A NOT-FOR-PROFIT trust could run the borough’s libraries with the aim of improving the service and increasing visitor numbers.
Harrow Council and Ealing Council’s Labour administrations are proposing to jointly outsource the day-to-day management of their libraries to John Laing Integrated Services, which already oversees Hounslow’s libraries, from September 1.
The branding, building and book budgets will remain the same and councillors will need to agree any big changes such as alterations to opening hours or staff numbers.
Councillor David Perry, the portfolio holder for community and cultural services and Labour group leader, said: “I don’t need to talk about the financial situation facing the council and the challenging saving targets we have, but protecting the libraries was paramount.”
Earlier this year the council and Ealing Council invited expressions of interest from companies and charities to manage Harrow and Ealing’s libraries with equal emphasis on cost and quality.
Mr Perry said: “We were not just focusing on savings. It’s about maintaining the service and improving standards. By being more active within the community, they can increase visitor numbers by 2 per cent each year and increase participation with users and try to recruit volunteers.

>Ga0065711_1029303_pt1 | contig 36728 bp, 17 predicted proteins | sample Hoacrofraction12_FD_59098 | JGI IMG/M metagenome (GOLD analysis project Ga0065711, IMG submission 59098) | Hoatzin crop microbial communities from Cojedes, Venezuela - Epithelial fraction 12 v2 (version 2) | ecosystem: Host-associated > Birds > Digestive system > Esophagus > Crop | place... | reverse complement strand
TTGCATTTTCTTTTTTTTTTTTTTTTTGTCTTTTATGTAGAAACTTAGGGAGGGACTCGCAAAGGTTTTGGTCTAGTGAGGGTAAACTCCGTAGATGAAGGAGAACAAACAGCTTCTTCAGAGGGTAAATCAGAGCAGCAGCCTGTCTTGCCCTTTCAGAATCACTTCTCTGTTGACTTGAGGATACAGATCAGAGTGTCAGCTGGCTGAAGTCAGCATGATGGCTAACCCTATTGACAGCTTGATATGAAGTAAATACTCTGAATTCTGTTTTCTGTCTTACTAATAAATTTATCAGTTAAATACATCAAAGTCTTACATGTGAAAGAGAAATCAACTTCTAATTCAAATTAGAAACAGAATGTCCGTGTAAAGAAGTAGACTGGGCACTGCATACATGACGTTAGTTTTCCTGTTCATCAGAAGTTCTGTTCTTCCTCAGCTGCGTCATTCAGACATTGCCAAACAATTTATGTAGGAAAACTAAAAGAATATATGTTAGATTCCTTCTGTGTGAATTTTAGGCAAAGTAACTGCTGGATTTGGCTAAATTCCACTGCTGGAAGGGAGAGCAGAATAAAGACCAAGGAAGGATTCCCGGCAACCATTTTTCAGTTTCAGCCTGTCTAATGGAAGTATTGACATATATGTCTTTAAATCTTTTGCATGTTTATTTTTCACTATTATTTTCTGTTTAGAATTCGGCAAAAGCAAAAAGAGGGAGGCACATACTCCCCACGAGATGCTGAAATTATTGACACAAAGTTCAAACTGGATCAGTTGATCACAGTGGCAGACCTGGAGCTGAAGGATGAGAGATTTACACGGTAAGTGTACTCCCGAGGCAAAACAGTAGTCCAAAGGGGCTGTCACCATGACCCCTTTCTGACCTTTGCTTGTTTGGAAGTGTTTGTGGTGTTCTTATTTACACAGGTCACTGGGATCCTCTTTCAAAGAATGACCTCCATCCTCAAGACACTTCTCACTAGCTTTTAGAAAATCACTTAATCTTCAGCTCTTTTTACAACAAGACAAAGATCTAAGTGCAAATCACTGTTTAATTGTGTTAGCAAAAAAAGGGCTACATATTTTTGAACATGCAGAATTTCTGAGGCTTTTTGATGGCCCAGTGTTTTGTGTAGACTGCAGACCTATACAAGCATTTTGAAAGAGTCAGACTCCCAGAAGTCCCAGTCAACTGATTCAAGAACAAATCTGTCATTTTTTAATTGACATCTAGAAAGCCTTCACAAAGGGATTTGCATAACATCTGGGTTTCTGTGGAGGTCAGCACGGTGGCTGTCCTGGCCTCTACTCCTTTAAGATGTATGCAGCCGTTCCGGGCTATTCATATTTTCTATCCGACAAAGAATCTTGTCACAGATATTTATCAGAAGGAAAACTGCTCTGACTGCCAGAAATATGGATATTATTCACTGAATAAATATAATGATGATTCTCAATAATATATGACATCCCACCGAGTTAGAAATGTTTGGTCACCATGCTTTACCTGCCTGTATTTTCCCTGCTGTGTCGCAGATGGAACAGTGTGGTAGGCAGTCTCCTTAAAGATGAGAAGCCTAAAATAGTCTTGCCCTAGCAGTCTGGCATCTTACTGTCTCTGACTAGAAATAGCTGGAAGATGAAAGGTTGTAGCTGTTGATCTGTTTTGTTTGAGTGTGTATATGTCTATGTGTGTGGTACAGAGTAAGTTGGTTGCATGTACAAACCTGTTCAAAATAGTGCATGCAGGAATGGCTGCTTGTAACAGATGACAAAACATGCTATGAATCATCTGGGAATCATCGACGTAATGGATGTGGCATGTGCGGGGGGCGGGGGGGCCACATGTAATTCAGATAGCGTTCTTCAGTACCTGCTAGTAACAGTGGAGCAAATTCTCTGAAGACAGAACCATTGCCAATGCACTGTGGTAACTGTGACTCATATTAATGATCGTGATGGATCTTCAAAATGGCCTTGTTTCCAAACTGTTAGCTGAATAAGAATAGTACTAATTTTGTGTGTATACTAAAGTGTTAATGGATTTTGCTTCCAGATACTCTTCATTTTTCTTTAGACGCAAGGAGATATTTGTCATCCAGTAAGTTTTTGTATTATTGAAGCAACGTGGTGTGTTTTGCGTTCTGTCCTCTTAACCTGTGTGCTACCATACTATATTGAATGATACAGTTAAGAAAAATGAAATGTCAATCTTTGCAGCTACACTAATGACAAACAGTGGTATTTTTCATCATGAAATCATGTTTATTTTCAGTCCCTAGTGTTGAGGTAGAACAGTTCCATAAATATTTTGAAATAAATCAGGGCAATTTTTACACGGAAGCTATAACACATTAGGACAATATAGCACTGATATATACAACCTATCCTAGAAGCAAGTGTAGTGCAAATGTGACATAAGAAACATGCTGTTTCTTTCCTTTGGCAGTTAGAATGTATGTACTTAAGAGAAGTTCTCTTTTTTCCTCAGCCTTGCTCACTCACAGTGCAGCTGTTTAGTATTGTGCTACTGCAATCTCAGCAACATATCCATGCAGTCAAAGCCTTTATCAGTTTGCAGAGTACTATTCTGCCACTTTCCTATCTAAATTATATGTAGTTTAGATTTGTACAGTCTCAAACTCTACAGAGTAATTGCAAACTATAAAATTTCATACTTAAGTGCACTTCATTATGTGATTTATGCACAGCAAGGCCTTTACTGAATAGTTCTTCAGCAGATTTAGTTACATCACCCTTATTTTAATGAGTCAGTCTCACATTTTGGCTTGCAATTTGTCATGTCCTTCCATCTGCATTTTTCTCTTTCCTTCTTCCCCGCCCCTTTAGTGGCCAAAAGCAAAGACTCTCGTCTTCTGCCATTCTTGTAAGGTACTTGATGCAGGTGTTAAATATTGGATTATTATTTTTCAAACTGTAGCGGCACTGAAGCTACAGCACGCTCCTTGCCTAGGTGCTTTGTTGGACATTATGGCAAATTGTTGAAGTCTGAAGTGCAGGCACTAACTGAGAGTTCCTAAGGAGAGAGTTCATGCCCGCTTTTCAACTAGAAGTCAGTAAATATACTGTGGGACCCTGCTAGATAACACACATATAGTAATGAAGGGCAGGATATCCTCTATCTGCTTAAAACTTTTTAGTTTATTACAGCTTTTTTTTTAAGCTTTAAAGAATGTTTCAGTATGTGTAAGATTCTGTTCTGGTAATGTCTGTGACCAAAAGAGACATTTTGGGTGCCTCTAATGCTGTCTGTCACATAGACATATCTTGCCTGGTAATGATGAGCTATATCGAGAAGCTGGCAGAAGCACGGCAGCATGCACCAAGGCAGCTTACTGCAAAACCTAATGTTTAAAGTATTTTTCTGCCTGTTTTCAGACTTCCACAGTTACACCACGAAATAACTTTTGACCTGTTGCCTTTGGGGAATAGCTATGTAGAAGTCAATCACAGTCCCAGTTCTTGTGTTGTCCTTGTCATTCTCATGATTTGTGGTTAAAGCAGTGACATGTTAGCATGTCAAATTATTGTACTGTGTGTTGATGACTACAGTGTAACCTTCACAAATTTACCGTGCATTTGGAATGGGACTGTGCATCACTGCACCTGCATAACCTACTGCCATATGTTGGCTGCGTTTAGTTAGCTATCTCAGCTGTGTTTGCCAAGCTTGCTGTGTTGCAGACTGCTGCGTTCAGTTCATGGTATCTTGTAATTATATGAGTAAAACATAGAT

“Councillors will, however, continue to have democratic input on key decisions. We will meet the contractor on a quarterly basis to talk about what’s going well, and not so well.”
Mr Perry said the council could save £600,000 a year by outsourcing the libraries and the not-for-profit trust would be able to reduce its expenditure through merging payroll and human resources departments, sharing IT systems and, unlike the council, enjoying business rate relief on the library buildings.
The contract would run for five years with the option to extend for a further five.
Conservative group leader councillor Susan Hall said: “Councillor Perry can try to defend his decision all he wants, but the fact is that he and Labour have broken their promise not to privatise Harrow’s libraries.
“Labour said three times in their manifesto that they wouldn’t do it, and now they have. I’m also very concerned at the length of the contract. Labour’s decision will essentially bind future administrations to the deals they’ve made.”
The cabinet will vote on the proposal next week Thursday, while Ealing Council’s cabinet is on May 21.
What do you think? Contact Ian Proctor on 07795 811 230 or e-mail firstname.lastname@example.org